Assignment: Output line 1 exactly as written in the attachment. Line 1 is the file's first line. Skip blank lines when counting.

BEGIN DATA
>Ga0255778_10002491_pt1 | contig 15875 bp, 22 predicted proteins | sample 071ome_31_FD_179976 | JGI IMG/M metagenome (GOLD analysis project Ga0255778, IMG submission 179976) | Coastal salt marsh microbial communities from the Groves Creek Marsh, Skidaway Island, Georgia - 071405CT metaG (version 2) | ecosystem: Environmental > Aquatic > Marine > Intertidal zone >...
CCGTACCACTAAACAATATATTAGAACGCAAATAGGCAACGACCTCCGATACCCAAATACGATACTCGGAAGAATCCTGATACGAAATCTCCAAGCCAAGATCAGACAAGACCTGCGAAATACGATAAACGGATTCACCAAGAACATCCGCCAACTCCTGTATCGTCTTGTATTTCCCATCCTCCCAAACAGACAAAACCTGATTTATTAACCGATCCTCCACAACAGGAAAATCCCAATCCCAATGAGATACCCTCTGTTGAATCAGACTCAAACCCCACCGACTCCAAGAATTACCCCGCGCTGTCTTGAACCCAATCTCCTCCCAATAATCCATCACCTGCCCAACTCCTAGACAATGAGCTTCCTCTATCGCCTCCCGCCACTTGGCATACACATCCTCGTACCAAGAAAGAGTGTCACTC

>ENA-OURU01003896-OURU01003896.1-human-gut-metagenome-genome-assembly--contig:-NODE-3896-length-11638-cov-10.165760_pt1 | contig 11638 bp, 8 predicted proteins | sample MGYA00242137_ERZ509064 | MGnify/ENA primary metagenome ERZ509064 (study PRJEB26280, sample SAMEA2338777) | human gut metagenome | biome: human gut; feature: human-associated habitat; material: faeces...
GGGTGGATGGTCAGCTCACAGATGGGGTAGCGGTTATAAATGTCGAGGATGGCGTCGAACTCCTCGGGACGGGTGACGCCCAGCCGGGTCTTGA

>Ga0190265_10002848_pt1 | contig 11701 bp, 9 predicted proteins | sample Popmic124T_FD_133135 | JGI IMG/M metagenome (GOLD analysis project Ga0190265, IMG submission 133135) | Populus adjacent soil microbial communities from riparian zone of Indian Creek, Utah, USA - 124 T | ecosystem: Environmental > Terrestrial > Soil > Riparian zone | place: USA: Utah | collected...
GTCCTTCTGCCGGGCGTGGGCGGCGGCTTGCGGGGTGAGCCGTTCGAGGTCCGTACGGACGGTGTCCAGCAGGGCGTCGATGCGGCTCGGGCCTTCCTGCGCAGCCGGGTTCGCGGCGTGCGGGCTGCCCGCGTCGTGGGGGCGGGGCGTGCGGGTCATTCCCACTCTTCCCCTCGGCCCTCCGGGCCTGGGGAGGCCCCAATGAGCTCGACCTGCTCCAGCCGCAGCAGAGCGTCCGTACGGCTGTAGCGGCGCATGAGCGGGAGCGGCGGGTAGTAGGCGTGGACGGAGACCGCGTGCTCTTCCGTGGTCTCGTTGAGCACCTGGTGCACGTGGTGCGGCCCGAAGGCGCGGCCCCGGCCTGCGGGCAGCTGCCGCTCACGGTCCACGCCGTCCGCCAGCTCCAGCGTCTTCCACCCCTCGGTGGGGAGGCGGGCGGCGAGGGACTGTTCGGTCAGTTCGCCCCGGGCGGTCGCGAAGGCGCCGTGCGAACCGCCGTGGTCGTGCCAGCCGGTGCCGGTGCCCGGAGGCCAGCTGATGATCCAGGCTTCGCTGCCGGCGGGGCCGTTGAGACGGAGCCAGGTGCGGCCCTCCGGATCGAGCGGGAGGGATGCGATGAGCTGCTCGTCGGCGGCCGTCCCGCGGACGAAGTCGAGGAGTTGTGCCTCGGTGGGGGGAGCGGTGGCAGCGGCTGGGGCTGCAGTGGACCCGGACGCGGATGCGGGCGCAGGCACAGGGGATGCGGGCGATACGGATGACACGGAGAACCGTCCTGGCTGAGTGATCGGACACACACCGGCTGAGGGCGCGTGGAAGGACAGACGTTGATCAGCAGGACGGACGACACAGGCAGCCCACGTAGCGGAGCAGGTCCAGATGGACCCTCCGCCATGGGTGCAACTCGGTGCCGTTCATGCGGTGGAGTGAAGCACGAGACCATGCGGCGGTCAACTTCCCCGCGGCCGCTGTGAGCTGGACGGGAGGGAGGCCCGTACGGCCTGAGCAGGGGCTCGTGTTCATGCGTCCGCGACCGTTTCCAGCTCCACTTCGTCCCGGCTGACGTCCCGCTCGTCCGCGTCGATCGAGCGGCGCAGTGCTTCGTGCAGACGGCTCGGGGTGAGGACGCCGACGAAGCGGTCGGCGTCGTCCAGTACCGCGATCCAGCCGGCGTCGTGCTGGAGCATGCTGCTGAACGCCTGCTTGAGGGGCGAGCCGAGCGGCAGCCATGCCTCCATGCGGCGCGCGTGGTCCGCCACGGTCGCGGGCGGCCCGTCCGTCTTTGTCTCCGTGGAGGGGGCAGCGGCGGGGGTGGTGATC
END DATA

>Ga0255778_10002491_pt1 | contig 15875 bp, 22 predicted proteins | sample 071ome_31_FD_179976 | JGI IMG/M metagenome (GOLD analysis project Ga0255778, IMG submission 179976) | Coastal salt marsh microbial communities from the Groves Creek Marsh, Skidaway Island, Georgia - 071405CT metaG (version 2) | ecosystem: Environmental > Aquatic > Marine > Intertidal zone >...